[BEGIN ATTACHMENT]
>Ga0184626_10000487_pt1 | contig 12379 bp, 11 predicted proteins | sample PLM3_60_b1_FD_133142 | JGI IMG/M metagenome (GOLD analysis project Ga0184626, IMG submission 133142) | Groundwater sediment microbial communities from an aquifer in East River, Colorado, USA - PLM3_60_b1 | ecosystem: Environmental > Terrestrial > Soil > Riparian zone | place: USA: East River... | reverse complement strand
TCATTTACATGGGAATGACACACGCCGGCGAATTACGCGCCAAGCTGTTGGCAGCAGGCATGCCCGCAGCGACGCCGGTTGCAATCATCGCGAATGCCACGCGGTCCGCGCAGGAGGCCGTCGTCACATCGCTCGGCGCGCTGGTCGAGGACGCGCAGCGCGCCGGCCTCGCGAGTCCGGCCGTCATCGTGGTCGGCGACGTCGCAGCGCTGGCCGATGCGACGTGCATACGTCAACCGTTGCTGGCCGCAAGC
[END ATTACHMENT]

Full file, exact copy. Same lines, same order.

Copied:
>Ga0184626_10000487_pt1 | contig 12379 bp, 11 predicted proteins | sample PLM3_60_b1_FD_133142 | JGI IMG/M metagenome (GOLD analysis project Ga0184626, IMG submission 133142) | Groundwater sediment microbial communities from an aquifer in East River, Colorado, USA - PLM3_60_b1 | ecosystem: Environmental > Terrestrial > Soil > Riparian zone | place: USA: East River... | reverse complement strand
TCATTTACATGGGAATGACACACGCCGGCGAATTACGCGCCAAGCTGTTGGCAGCAGGCATGCCCGCAGCGACGCCGGTTGCAATCATCGCGAATGCCACGCGGTCCGCGCAGGAGGCCGTCGTCACATCGCTCGGCGCGCTGGTCGAGGACGCGCAGCGCGCCGGCCTCGCGAGTCCGGCCGTCATCGTGGTCGGCGACGTCGCAGCGCTGGCCGATGCGACGTGCATACGTCAACCGTTGCTGGCCGCAAGC